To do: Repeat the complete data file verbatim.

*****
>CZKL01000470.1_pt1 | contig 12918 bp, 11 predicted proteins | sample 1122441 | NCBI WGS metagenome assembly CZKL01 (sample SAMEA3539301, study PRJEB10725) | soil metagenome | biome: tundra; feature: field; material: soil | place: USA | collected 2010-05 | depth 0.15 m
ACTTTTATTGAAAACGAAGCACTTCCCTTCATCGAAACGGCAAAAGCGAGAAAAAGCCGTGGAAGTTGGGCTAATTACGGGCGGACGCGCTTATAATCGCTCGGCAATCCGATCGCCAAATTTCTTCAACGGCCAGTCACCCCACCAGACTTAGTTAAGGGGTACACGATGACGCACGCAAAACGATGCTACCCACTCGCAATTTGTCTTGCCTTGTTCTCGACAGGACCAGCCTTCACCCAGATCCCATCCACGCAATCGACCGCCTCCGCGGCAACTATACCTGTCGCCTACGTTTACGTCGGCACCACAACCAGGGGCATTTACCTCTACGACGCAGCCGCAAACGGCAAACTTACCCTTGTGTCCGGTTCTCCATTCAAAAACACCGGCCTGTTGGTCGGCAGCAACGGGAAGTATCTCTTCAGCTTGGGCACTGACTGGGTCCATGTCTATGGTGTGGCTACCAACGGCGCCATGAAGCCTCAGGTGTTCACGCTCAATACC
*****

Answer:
>CZKL01000470.1_pt1 | contig 12918 bp, 11 predicted proteins | sample 1122441 | NCBI WGS metagenome assembly CZKL01 (sample SAMEA3539301, study PRJEB10725) | soil metagenome | biome: tundra; feature: field; material: soil | place: USA | collected 2010-05 | depth 0.15 m
ACTTTTATTGAAAACGAAGCACTTCCCTTCATCGAAACGGCAAAAGCGAGAAAAAGCCGTGGAAGTTGGGCTAATTACGGGCGGACGCGCTTATAATCGCTCGGCAATCCGATCGCCAAATTTCTTCAACGGCCAGTCACCCCACCAGACTTAGTTAAGGGGTACACGATGACGCACGCAAAACGATGCTACCCACTCGCAATTTGTCTTGCCTTGTTCTCGACAGGACCAGCCTTCACCCAGATCCCATCCACGCAATCGACCGCCTCCGCGGCAACTATACCTGTCGCCTACGTTTACGTCGGCACCACAACCAGGGGCATTTACCTCTACGACGCAGCCGCAAACGGCAAACTTACCCTTGTGTCCGGTTCTCCATTCAAAAACACCGGCCTGTTGGTCGGCAGCAACGGGAAGTATCTCTTCAGCTTGGGCACTGACTGGGTCCATGTCTATGGTGTGGCTACCAACGGCGCCATGAAGCCTCAGGTGTTCACGCTCAATACC